To study the onset of the action of gonadal sex steroids on the GH axis in spontaneous puberty, which is prolonged and sparingly predictable, we present a clinical investigative paradigm in which six previously untreated boys with isolated hypogonadotropic hypogonadism were exposed to progressively higher testosterone levels designed to mimic the androgen environment recognized during the early stages of uberty. We administered three incremental doses of testosterone (25-, 50-, and 100-mg im injections, each over a period of 4 weeks. Studies of overnight pulsatile GH secretion and GH responses to GHRH alone or combined with L-arginine (a functional somatostatin antagonist) were performed before testosterone administration and after each dose of testosterone. Serum testosterone, but not estrogen, levels increased progressively in all subjects during therapy. Deconvolution analysis of GH release profiles disclosed that GH secretory burst mass was stimulated significantly even by 25 mg testosterone. This parameter was not altered further by higher doses of testosterone. Spontaneous GH secretory burst number and amplitude increased significantly only after the 50- and 100-mg testosterone treatments, after which the serum GH response to GHRH and arginine also rose significantly. In contrast, the GH response to GHRH alone was not significantly affected by any dose of testosterone. Serum testosterone levels correlated significantly with the primary parameters of nocturnal GH secretion. In summary, our experimental model suggests that in males even very small increases in circulating testosterone occurring during the earliest stages of puberty are able to amplify pulsatile GH secretion. Our concomitant secretagogue data further suggest t hat testosterone exerts its action at different sites in the hypothalamo-somatotropic axis, i.e. directly at the pituitary level, and also at hypothalamic loci, possibly increasing both GHRH and somatostatin release.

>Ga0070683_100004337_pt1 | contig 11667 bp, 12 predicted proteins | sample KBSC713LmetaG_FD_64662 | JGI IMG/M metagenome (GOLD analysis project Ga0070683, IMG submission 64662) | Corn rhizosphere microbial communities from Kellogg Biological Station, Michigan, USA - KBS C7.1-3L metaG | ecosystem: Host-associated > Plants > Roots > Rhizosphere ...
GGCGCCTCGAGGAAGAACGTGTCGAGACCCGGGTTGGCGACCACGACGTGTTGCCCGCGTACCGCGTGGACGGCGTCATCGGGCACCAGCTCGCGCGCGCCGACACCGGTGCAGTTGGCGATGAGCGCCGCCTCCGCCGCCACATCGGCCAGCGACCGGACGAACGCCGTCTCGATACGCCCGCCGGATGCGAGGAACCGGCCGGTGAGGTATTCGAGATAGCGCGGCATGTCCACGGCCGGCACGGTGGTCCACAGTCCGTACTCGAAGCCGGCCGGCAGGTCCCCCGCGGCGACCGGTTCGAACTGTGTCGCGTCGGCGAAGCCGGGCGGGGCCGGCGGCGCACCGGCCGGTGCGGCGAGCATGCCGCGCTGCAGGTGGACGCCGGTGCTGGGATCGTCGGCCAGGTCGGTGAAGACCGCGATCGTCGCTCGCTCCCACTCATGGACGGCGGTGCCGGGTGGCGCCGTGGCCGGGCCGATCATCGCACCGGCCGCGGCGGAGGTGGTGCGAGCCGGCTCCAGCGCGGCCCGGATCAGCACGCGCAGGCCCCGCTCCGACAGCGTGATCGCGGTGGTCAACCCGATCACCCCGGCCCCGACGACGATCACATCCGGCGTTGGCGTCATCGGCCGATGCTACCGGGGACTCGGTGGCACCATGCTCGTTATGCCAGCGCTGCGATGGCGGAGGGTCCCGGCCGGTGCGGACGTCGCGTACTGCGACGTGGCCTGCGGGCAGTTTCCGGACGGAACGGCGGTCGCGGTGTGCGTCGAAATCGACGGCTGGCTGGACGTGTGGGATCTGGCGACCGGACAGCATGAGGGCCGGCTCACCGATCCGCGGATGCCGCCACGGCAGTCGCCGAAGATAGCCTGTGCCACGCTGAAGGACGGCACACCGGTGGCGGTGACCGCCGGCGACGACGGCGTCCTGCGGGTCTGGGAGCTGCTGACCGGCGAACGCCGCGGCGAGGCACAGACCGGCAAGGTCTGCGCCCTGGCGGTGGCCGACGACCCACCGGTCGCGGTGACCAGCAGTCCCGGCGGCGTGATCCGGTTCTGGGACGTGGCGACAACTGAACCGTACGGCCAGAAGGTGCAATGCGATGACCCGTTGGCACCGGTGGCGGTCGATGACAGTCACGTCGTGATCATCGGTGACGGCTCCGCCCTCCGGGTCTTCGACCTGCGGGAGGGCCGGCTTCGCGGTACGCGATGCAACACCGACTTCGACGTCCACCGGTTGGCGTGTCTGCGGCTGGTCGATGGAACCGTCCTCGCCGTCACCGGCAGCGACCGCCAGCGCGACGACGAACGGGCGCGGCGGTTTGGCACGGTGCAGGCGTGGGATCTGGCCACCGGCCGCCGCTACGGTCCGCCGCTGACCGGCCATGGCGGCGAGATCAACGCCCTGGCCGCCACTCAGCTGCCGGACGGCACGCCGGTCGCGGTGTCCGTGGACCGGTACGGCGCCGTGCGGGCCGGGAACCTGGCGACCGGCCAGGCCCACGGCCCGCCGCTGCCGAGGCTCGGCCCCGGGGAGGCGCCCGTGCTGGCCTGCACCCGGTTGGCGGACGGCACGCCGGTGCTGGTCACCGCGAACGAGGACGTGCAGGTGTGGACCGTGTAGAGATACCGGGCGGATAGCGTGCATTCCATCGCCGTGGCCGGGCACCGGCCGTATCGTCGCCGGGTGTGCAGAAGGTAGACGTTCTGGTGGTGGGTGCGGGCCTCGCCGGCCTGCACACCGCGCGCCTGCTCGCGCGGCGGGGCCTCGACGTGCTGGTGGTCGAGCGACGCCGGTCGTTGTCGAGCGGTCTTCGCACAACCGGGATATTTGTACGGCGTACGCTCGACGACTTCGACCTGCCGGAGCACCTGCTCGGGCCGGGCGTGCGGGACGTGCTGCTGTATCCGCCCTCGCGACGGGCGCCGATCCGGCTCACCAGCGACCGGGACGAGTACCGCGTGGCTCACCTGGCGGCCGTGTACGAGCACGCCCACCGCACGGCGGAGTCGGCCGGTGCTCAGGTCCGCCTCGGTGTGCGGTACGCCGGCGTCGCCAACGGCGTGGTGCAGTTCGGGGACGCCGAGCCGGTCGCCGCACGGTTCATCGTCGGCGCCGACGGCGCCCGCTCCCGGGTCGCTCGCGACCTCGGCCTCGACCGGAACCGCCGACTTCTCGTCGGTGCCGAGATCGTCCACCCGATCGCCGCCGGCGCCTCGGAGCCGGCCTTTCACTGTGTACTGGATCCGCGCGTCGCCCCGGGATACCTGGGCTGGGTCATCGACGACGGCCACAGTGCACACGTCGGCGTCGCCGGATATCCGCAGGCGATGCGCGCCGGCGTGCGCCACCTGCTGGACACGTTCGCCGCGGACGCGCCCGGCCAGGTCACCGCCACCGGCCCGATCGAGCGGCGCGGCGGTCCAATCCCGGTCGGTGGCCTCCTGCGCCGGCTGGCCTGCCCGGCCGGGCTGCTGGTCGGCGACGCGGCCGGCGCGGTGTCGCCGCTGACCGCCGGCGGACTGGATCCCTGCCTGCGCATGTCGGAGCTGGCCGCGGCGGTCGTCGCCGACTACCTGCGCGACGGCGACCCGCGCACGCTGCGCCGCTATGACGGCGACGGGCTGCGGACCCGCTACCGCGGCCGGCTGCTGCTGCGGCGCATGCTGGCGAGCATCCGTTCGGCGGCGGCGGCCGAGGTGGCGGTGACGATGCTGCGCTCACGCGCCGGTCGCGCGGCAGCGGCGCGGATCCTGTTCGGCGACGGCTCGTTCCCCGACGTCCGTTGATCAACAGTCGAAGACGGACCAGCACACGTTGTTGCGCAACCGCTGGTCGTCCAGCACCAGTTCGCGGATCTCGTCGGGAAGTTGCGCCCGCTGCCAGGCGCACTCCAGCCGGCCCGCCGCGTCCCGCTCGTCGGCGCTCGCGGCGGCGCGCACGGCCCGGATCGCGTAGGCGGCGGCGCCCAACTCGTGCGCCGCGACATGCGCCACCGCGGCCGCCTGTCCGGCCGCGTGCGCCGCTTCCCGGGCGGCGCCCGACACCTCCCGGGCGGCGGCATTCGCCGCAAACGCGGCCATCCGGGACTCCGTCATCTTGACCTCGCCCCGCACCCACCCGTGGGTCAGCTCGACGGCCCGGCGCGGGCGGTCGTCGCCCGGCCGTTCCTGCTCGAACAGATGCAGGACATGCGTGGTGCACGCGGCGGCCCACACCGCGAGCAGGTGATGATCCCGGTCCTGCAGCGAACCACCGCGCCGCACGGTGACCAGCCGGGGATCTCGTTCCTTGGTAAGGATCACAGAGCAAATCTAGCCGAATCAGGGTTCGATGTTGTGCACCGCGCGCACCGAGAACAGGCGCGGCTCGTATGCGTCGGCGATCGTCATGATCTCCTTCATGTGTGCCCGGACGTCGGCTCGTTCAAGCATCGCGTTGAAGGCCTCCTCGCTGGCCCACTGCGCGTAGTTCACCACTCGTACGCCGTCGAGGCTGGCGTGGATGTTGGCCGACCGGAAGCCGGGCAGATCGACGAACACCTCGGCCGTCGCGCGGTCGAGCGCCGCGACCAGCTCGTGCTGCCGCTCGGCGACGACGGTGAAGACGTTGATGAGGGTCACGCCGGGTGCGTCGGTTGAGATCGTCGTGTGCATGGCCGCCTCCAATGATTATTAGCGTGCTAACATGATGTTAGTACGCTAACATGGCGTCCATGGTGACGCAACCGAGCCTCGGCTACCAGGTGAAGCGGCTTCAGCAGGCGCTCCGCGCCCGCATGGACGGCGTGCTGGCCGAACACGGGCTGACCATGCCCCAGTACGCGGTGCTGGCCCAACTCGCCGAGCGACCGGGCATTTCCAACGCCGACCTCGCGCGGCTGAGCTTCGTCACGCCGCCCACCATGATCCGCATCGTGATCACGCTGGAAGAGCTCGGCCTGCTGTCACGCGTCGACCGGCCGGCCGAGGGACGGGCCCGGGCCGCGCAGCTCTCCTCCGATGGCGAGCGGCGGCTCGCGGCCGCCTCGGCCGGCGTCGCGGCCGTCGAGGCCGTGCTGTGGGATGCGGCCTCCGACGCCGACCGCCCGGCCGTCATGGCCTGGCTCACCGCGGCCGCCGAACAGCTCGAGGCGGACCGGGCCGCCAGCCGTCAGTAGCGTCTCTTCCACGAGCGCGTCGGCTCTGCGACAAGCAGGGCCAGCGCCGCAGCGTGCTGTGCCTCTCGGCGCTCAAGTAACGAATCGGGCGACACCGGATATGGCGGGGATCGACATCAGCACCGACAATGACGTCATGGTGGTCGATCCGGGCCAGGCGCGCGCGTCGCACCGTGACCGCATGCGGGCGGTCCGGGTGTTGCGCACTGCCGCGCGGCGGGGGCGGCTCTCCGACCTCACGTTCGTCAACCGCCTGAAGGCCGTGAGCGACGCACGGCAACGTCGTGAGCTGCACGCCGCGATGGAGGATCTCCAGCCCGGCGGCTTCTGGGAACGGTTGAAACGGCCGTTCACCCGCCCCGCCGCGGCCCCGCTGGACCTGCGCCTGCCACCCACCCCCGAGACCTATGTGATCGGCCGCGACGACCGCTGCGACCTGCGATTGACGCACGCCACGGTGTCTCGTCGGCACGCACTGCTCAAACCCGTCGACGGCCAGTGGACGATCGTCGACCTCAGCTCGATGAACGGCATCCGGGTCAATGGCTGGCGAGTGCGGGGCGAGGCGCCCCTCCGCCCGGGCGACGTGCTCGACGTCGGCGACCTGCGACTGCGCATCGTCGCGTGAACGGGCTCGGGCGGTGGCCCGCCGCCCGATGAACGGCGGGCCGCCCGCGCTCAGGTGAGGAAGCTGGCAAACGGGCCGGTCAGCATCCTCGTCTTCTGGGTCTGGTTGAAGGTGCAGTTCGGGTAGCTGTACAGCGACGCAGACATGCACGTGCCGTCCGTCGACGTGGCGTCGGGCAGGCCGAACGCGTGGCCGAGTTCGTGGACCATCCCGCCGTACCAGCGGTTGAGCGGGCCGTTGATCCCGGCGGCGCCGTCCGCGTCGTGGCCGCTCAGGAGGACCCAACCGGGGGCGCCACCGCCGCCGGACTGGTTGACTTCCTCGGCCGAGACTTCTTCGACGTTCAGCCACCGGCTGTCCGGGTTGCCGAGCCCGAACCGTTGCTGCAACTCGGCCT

ASJC Scopus subject areas
- Endocrinology, Diabetes and Metabolism